The Post-Conviction Justice Project has made juvenile justice system reform a priority, bringing hope to thousands of persons sentenced to LWOP
By Julie Riggott
The juvenile justice system was created to put youth offenders on the track to becoming responsible citizens. It was designed to be rehabilitative, based on the understanding – which brain science has since proven – that children are different from adults. All of that changed in the 1990s.
“With the rise of gangs and violence, young people were increasingly committing very serious crimes, and society saw them as scary, irredeemable monsters,” says Heidi Rummel, co-director of the Post-Conviction Justice Project (PCJP) at the USC Gould School of Law. “Critics were quick to label them super predators and throw them away.”
Kids as young as 14 in California (and as young as 10 in some other states) were thrown into adult court and given an adult sentence, which was, in many cases, life without any real possibility of release on parole.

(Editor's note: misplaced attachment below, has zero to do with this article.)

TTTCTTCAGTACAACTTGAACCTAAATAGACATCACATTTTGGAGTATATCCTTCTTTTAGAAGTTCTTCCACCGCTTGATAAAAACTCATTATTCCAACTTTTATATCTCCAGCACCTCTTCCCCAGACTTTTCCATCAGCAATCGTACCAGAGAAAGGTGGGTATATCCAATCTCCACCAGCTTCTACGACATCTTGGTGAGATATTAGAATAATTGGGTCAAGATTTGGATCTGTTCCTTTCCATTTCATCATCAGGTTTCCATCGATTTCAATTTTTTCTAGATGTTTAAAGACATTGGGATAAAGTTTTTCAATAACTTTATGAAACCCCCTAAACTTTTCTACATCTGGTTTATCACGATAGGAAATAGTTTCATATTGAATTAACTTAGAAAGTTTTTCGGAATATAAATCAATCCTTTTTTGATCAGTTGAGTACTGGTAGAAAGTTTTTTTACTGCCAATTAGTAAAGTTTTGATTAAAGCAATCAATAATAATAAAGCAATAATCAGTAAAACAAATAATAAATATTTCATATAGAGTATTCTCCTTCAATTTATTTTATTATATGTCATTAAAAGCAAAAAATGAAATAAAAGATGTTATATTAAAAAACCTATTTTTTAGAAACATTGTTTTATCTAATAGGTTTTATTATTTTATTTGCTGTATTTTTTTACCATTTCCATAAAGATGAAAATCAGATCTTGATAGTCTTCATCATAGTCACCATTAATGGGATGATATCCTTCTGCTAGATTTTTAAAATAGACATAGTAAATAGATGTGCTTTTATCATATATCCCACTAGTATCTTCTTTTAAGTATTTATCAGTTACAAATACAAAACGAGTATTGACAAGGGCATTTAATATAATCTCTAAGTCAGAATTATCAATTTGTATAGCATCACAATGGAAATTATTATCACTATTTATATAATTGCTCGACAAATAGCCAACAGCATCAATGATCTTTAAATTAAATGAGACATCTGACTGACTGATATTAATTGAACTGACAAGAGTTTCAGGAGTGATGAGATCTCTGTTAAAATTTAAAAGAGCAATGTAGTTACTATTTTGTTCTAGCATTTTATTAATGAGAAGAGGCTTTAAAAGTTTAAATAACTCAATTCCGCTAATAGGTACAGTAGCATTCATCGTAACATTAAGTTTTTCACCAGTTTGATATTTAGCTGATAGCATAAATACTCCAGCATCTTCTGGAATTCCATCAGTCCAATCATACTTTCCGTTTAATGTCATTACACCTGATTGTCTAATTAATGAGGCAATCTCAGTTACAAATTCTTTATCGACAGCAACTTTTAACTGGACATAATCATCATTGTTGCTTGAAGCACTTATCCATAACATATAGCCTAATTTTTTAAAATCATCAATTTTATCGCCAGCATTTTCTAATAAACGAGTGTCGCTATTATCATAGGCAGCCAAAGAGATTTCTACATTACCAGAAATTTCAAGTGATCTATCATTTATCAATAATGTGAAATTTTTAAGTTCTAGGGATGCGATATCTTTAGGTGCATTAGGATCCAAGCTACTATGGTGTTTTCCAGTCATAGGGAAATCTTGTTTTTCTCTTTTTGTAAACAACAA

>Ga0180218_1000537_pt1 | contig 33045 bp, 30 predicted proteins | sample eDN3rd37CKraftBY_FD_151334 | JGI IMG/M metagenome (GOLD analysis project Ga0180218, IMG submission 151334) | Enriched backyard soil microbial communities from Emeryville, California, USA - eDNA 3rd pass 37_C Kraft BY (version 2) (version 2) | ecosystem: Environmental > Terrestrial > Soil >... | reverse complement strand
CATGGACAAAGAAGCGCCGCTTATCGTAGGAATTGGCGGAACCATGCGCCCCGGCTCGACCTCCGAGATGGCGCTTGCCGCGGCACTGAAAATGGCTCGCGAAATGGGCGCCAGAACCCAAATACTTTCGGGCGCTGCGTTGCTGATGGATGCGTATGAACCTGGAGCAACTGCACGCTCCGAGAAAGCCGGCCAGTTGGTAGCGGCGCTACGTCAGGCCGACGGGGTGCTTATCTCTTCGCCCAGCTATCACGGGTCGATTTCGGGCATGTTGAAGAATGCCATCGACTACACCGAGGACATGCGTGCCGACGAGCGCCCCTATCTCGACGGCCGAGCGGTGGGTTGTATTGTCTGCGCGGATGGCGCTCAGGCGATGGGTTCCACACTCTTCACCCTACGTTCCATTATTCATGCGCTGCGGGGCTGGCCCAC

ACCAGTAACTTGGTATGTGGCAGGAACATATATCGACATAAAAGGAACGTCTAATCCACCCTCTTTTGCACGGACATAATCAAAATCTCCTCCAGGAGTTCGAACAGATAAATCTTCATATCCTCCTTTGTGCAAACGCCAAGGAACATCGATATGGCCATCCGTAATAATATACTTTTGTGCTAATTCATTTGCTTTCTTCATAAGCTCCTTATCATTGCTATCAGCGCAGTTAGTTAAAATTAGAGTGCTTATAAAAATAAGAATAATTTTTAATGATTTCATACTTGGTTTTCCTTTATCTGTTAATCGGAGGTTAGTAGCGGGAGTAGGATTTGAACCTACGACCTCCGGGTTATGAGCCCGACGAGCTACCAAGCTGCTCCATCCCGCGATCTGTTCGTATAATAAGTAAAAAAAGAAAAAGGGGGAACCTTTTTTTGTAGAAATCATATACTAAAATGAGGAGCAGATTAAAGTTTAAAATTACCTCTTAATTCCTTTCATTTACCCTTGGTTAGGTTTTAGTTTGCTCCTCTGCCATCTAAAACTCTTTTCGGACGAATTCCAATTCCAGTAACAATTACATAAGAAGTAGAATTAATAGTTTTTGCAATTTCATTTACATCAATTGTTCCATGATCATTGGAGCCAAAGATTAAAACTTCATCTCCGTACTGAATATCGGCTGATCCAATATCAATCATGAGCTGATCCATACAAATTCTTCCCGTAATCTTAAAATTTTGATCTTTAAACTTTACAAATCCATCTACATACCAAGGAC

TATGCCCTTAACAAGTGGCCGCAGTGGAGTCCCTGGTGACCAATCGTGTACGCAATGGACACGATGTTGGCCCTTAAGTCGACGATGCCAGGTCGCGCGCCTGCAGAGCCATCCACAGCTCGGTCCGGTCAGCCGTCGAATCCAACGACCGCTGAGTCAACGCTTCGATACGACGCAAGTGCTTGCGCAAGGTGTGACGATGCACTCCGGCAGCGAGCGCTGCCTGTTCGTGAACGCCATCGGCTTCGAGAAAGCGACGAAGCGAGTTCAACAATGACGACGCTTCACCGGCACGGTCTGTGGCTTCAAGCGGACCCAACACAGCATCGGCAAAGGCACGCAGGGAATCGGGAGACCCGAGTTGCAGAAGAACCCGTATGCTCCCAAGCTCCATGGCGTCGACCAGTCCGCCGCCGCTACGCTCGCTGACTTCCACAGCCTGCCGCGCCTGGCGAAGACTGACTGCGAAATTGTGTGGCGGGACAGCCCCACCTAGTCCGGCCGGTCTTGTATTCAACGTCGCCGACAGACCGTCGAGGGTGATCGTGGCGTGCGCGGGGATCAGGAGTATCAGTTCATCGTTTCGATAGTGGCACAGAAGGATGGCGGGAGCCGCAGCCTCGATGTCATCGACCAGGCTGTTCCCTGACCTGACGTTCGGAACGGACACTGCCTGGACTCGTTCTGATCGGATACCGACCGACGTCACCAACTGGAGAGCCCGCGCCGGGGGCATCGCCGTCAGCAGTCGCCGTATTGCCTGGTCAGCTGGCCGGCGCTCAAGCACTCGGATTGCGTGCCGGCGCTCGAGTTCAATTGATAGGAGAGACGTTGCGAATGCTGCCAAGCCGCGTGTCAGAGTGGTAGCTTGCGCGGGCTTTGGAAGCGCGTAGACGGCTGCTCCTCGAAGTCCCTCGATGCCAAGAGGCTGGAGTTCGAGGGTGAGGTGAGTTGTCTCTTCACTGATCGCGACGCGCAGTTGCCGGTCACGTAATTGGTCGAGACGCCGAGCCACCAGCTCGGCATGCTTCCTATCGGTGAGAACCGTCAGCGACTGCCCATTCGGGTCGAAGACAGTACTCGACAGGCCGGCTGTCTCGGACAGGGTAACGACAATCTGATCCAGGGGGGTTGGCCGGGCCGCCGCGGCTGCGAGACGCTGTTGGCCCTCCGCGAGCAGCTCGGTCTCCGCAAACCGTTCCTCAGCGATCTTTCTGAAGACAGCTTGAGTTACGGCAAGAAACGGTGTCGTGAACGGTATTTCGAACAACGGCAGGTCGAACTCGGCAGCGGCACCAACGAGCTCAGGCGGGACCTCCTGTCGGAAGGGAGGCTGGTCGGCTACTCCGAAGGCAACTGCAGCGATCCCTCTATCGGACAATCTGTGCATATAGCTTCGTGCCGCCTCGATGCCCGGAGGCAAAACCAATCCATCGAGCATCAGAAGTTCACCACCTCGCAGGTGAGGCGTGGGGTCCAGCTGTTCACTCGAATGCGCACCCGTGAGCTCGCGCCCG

For the past 15 years, PCJP has focused its energies on changing a system that has harshly treated so many young people — and disproportionately young people of color — with results that will impact tens of thousands. Through litigation and, most broadly, through legislation, PCJP has led the way toward hope for incarcerated youth. Since 2008, PCJP has written or co-sponsored nearly every juvenile justice bill in California.
Being able to say I briefed a precedent-setting appeal in the California Supreme Court and the Court of Appeals, and argued it there, is incredible. I’m going into public defense, so it’s been a big leg up.Nina Rosser (’21)